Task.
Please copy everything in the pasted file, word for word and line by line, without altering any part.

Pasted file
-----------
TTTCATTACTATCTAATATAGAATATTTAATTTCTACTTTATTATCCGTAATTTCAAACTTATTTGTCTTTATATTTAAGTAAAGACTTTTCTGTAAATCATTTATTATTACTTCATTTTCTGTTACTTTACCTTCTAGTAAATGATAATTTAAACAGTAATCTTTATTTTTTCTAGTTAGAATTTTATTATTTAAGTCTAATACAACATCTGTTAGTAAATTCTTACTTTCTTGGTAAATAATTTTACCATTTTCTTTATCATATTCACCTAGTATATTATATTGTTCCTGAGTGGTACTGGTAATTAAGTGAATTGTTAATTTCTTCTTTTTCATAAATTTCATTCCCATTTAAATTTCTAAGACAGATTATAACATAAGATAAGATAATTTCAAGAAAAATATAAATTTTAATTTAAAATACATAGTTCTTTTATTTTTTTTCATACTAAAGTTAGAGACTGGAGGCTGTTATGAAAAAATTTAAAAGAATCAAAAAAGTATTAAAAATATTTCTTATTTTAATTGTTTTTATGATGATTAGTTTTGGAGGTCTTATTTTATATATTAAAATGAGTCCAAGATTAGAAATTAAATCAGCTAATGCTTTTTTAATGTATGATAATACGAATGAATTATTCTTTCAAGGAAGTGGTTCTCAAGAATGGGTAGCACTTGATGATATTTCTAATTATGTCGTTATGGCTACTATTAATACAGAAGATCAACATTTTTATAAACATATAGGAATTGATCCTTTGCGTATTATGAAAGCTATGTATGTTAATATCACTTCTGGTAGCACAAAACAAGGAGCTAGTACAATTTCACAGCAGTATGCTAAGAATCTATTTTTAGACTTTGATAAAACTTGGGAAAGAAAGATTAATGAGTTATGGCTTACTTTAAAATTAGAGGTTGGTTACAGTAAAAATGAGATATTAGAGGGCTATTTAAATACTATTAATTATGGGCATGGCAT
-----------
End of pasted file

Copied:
TTTCATTACTATCTAATATAGAATATTTAATTTCTACTTTATTATCCGTAATTTCAAACTTATTTGTCTTTATATTTAAGTAAAGACTTTTCTGTAAATCATTTATTATTACTTCATTTTCTGTTACTTTACCTTCTAGTAAATGATAATTTAAACAGTAATCTTTATTTTTTCTAGTTAGAATTTTATTATTTAAGTCTAATACAACATCTGTTAGTAAATTCTTACTTTCTTGGTAAATAATTTTACCATTTTCTTTATCATATTCACCTAGTATATTATATTGTTCCTGAGTGGTACTGGTAATTAAGTGAATTGTTAATTTCTTCTTTTTCATAAATTTCATTCCCATTTAAATTTCTAAGACAGATTATAACATAAGATAAGATAATTTCAAGAAAAATATAAATTTTAATTTAAAATACATAGTTCTTTTATTTTTTTTCATACTAAAGTTAGAGACTGGAGGCTGTTATGAAAAAATTTAAAAGAATCAAAAAAGTATTAAAAATATTTCTTATTTTAATTGTTTTTATGATGATTAGTTTTGGAGGTCTTATTTTATATATTAAAATGAGTCCAAGATTAGAAATTAAATCAGCTAATGCTTTTTTAATGTATGATAATACGAATGAATTATTCTTTCAAGGAAGTGGTTCTCAAGAATGGGTAGCACTTGATGATATTTCTAATTATGTCGTTATGGCTACTATTAATACAGAAGATCAACATTTTTATAAACATATAGGAATTGATCCTTTGCGTATTATGAAAGCTATGTATGTTAATATCACTTCTGGTAGCACAAAACAAGGAGCTAGTACAATTTCACAGCAGTATGCTAAGAATCTATTTTTAGACTTTGATAAAACTTGGGAAAGAAAGATTAATGAGTTATGGCTTACTTTAAAATTAGAGGTTGGTTACAGTAAAAATGAGATATTAGAGGGCTATTTAAATACTATTAATTATGGGCATGGCAT